Ann Tiyaa – A Success Story 12 Years in the Making

18-year-old Ann Tiyaa is a Form Four (senior) at Sambut Secondary School in Eldoret, Kenya, who has made great strides in her life.

For one thing, she has accomplished something only few children and youth are able to do in Kenya – attend 12 years of school and poised to graduate with a bright future ahead of her.

This would not have been possible for this orphaned young woman who first found a home in the loving arms of Phyllis Keino at the Lewa Children’s Home, and then began her education as a young child 12 years ago and steadily progressing through each grade, without the supporters of Bread and Water for Africa® who made it possible for Phyllis to pay her school fees.

“She was born and raised in a family of four children before her mother’s demise,” reported Phyllis. “She was an orphan so she was raised up in the Lewa Children’s Home.”

Phyllis has full faith in Ann who has already demonstrated in her young life that she has the will and determination to succeed at anything she puts her mind to.

“She is working hard to achieve her dream of becoming a journalist, and her best subjects are business studies, languages and history,” added Phyllis.

In her term one academic report, her teacher expressed encouragement to Ann to “put more effort” into the subjects where she has been struggling in the knowledge that “you have the potential.”

As for Ann herself, she is grateful and appreciative of the supporters of Bread and Water for Africa® school fee assistance program. In a letter of appreciation she wrote this to those who made it possible for her to continue her education to its completion:

“It is my pleasure to thank my sponsors for their efforts, and good hearts.

“If not for your support, I could not have reached where I am today or even have visions and missions…or even become the person that I am today.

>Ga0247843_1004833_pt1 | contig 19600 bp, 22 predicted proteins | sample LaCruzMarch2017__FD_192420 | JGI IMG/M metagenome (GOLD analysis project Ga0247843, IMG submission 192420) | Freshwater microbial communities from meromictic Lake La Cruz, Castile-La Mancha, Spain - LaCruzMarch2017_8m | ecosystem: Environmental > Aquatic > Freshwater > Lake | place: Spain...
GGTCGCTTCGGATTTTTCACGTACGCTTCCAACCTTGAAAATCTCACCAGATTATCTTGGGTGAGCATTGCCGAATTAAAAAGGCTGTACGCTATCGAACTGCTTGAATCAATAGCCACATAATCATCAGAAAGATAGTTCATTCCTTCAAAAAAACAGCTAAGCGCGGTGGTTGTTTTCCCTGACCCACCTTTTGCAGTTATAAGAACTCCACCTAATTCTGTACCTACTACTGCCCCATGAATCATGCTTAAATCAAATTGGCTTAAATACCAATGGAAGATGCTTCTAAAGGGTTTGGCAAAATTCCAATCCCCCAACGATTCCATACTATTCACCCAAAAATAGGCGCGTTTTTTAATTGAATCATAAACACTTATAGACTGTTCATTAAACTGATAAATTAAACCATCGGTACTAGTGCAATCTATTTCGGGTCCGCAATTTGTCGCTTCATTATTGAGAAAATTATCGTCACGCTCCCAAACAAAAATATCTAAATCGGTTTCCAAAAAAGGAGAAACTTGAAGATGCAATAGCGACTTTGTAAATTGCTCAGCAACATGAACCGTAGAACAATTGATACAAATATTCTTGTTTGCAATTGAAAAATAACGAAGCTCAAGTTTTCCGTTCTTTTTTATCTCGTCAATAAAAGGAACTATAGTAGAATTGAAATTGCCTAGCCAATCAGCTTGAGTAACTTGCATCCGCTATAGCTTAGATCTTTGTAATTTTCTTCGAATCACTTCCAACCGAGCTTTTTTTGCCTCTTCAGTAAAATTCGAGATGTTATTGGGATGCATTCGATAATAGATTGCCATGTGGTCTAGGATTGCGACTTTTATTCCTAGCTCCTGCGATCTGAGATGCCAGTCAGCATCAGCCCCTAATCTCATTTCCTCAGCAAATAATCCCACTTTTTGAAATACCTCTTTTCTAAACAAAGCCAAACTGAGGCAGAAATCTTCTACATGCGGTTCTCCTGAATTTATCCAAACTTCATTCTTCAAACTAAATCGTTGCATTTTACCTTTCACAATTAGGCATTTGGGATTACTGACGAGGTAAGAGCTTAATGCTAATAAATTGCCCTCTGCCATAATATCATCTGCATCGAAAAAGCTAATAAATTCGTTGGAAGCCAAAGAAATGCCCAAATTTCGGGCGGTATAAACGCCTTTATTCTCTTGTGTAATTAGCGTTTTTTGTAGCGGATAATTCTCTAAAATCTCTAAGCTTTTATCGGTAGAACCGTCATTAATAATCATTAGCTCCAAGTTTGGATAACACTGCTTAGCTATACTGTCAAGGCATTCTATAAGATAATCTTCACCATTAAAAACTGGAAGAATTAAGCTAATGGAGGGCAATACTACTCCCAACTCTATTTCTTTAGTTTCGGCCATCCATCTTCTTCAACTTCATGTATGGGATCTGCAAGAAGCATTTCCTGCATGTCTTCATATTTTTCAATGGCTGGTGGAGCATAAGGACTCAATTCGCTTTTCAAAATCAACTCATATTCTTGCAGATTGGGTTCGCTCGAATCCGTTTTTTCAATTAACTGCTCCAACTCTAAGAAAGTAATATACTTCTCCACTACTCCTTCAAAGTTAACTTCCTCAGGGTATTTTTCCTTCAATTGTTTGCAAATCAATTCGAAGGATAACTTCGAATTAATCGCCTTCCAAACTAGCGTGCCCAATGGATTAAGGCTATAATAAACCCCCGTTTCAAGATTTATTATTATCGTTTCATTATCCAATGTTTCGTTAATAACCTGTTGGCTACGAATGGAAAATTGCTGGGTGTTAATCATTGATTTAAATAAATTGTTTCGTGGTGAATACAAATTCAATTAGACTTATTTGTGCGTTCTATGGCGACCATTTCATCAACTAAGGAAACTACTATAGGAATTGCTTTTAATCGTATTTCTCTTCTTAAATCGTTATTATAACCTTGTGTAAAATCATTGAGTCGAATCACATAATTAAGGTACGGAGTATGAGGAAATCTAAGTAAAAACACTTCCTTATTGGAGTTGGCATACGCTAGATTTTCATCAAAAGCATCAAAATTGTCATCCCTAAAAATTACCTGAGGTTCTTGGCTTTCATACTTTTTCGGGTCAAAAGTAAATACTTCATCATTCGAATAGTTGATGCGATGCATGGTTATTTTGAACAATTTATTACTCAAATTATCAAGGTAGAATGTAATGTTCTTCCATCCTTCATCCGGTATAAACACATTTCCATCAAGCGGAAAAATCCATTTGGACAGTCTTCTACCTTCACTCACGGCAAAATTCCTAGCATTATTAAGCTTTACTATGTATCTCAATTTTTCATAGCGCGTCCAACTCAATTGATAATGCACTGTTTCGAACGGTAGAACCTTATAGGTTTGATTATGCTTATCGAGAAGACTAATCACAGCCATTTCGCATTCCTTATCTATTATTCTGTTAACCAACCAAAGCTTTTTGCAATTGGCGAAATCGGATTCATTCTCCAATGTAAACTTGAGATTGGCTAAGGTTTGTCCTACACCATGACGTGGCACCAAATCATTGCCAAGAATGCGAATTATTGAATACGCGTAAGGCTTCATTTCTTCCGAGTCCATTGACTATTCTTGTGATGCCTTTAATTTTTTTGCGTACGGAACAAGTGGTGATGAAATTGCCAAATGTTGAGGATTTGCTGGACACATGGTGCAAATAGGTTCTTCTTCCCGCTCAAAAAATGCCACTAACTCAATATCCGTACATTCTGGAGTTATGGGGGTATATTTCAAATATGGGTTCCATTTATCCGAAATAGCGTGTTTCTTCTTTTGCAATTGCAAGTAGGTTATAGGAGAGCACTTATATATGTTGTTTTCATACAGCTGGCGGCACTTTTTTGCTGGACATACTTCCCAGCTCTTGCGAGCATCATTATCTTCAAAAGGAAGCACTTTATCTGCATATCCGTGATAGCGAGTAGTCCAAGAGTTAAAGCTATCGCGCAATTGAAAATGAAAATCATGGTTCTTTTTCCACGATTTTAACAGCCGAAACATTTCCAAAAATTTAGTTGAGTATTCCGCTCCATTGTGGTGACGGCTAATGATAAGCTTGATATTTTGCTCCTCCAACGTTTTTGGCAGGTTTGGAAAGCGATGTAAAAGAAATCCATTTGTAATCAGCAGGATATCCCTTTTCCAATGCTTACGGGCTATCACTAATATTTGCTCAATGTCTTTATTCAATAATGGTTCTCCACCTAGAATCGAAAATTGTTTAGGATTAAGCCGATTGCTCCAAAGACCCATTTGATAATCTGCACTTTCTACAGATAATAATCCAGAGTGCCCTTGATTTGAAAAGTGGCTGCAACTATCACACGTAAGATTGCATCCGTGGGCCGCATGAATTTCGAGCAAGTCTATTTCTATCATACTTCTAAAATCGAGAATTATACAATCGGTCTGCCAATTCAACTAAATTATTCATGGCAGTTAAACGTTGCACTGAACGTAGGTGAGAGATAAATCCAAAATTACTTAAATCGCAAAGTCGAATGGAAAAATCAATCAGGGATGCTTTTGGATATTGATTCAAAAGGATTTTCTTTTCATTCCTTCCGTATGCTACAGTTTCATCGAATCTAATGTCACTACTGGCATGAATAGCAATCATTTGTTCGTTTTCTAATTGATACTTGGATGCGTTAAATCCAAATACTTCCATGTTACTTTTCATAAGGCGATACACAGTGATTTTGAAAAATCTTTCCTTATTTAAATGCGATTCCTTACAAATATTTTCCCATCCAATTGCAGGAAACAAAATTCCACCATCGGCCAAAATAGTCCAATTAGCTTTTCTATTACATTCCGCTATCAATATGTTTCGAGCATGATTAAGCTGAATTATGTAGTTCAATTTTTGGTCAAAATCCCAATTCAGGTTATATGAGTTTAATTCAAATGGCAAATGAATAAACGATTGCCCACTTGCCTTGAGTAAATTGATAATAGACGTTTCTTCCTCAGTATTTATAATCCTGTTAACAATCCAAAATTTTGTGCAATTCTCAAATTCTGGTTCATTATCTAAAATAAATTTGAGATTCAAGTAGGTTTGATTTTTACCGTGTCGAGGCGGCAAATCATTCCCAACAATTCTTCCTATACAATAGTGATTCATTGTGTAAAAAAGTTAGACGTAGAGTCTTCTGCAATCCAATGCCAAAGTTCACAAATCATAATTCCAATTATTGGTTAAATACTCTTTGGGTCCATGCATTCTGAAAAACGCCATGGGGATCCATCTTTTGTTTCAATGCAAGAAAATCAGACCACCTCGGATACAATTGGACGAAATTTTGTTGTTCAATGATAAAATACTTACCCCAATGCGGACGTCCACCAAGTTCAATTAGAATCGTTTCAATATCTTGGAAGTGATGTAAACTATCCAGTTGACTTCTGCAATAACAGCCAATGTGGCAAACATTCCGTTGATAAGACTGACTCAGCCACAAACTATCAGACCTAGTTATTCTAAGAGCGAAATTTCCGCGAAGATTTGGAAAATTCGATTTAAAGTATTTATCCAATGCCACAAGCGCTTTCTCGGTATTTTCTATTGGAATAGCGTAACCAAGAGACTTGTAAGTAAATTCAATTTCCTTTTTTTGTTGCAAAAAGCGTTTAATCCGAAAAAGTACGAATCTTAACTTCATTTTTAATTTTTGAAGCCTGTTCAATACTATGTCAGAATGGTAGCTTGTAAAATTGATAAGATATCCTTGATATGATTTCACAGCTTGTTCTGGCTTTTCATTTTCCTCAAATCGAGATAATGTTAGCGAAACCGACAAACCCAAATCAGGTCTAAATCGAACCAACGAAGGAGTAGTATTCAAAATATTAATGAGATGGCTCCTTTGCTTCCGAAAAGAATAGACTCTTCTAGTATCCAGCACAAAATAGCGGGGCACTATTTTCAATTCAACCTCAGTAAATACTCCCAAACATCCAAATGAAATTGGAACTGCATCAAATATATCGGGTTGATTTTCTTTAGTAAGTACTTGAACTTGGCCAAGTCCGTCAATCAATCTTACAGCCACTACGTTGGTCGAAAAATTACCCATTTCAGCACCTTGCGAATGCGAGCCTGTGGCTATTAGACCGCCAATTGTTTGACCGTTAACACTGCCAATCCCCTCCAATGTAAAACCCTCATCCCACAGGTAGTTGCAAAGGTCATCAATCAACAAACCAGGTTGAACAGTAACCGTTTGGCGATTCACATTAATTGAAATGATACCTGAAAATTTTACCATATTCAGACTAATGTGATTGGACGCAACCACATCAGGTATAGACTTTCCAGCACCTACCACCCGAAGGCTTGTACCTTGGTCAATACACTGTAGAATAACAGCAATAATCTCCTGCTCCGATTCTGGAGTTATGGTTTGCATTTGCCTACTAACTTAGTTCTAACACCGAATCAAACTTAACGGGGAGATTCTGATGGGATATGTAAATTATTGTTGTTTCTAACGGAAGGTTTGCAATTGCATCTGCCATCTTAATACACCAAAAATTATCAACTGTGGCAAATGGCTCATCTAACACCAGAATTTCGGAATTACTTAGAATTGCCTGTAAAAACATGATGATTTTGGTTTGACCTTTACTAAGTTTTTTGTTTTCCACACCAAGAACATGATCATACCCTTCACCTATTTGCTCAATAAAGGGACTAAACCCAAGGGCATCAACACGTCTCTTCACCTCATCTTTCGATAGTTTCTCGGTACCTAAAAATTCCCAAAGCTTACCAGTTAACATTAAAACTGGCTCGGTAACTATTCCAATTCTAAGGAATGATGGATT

“I promise you that I am going to do my best and make you proud at the end of this year. Words cannot express my gratitude. Only God knows what is in my mind.

“May God bless you very abundantly.”

What a life it has been for Emmanuel!

What a life it has been for Emmanuel!

We at Bread and Water for Africa® began to get to know him as a 2-year-old toddler when he was brought to the Lewa Children’s Home in Eldoret, Kenya, and into the loving arms of Lewa founder and executive director Phyllis Keino after being abandoned by his mother.

Even at that tender age, Phyllis, who has become known as “mother” to hundreds of orphaned and abandoned children and who all have a special place in her heart could tell there was something exceptional about Emmanuel.

15 years ago, Emmanuel arrived at Lewa with his older brother and sister, and it didn’t take long for them to become a part of the Lewa family, and for Phyllis to become the only mother he has ever known.

While most children in Kenya, and throughout the African continent for that matter, want nothing more than to be able to go to school in the knowledge that getting an education is their only chance out of a life of dire poverty, for Emmanuel, it was not just attending school – but excelling the classroom – that was his passion.

Emmanuel attended Kip Keino Primary School from Nursery to Jr. High, and in 2015, as an eighth grader, Emmanuel tackled his biggest challenge yet by scoring among the best and brightest throughout the entire country in the Kenya Certificate of Secondary Education (KCSE) examinations (similar to the SAT for high school students in the United States).